Photo Credit: AUSDOG

The first step I mentioned previously. Getting the correct type of collar for your dog. While most people who want to solve the problem quickly will jump to a choke chain or pinch collar, that is not the answers. Those types of collars will often cause dogs not to want to walk on a leash at all. If your dog pulls a lot I would try a head harness. There are several out there such as the Gentle Leader or the Halti Head Harness. Both of these harnesses allow you to control your dogs from underneath their snout, instead of around their neck. It allows for more control when your dogs is wanting to pull. They are very rewarding once your dog gets used to having something around their nose and mouth, but once they do, it will work wonders. Additionally, for dogs that do not have good leash etiquette, you should use a standard 6 ft leash, and not a retractable leash.

The next step is to tire your dog out to an extent before taking them out on a walk. This will calm them down, and they will have a better chance of being able to focus on the commands that you are giving them. It is also important to train with your dog in an environment that is going to foster success. For example, you do not want to walk them to a dog park where there are too many distractions. A walk around your block is usually a great place to start, if there are not too many dogs in your neighborhood that bark.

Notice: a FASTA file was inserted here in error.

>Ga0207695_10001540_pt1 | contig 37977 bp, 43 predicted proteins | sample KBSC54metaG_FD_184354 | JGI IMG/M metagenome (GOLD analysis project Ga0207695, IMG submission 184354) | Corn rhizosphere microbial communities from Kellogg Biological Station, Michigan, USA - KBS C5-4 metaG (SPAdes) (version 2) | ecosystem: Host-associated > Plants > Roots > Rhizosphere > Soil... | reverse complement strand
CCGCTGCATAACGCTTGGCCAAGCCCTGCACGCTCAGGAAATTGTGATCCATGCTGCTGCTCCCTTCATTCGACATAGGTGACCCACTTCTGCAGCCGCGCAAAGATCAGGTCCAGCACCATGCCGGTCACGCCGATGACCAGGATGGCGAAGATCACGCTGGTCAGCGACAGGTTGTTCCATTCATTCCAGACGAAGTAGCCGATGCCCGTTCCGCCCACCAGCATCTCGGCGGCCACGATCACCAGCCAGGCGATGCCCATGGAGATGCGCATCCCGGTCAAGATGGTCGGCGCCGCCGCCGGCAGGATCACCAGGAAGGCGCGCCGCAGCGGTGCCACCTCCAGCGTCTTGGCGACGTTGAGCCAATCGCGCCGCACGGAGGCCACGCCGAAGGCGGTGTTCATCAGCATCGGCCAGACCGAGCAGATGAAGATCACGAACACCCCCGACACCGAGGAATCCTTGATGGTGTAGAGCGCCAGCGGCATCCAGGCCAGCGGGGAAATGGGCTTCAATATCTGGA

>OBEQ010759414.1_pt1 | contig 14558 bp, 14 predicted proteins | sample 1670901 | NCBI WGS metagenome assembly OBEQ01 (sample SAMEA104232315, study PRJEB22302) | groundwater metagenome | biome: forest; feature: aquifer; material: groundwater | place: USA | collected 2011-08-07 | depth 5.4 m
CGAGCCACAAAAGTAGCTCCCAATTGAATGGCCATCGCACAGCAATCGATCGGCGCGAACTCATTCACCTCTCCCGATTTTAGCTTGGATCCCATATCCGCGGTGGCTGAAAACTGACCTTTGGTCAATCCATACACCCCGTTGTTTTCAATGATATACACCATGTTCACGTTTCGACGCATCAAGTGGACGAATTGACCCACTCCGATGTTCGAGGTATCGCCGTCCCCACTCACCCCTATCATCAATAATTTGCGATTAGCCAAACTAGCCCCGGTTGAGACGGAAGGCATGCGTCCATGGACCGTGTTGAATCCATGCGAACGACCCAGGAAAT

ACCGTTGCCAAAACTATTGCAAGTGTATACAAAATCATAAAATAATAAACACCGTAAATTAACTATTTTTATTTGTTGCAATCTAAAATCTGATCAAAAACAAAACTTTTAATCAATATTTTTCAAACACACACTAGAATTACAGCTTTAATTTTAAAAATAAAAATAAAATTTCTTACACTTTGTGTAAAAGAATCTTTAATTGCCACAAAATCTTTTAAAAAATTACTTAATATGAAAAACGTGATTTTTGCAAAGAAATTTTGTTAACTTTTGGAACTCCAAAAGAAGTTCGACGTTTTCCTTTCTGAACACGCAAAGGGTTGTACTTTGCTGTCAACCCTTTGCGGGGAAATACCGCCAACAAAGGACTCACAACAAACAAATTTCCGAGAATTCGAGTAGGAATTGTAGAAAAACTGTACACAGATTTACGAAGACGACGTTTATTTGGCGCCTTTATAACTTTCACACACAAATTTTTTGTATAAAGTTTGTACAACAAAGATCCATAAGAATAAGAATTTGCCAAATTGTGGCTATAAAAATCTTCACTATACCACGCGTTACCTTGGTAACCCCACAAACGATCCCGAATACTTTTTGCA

The last step is to not give up. It is not an easy task trying to train your dog, especially if they are adult dogs and very stuck in their own ways, but it can be done. It may be frustrating if they do not get it right away, but the key is to keep on it. Get in a training routine, like every evening take them on a walk around the block. Practice the fundamentals with them everyday, and they will learn. The problem that most dogs have when trying to learn new things is that it is not consistent enough for the to remember. They need to be worked daily in order for it to become a routine for them. Once they learn the proper leash etiquette it is important to not let them get away with anything else. Consistency is key.

Does anyone else have any tips for proper leash etiquette? Please leave a comment!

Do Your Dogs Fear the Veterinary Clinic?

Photo Credit: Pawcurious.com
Photo Credit: Pawcurious.com

Some puppies and dogs develop a fear of the veterinary clinic. It is common for dogs to develop this fear, because it is somewhere that they do not visit often. If you think about it, when you were a child, you probably did not enjoy visiting the doctor, because you were much smaller and had no idea what was going on. It is the same concept for dogs. Going to a strange place, one or two times per year, where you are placed in a small room does not sound appealing to most. Even more so because the vet expects the dog to stand still while they are examined. The real question is how can you prevent your dogs from being afraid of the vet.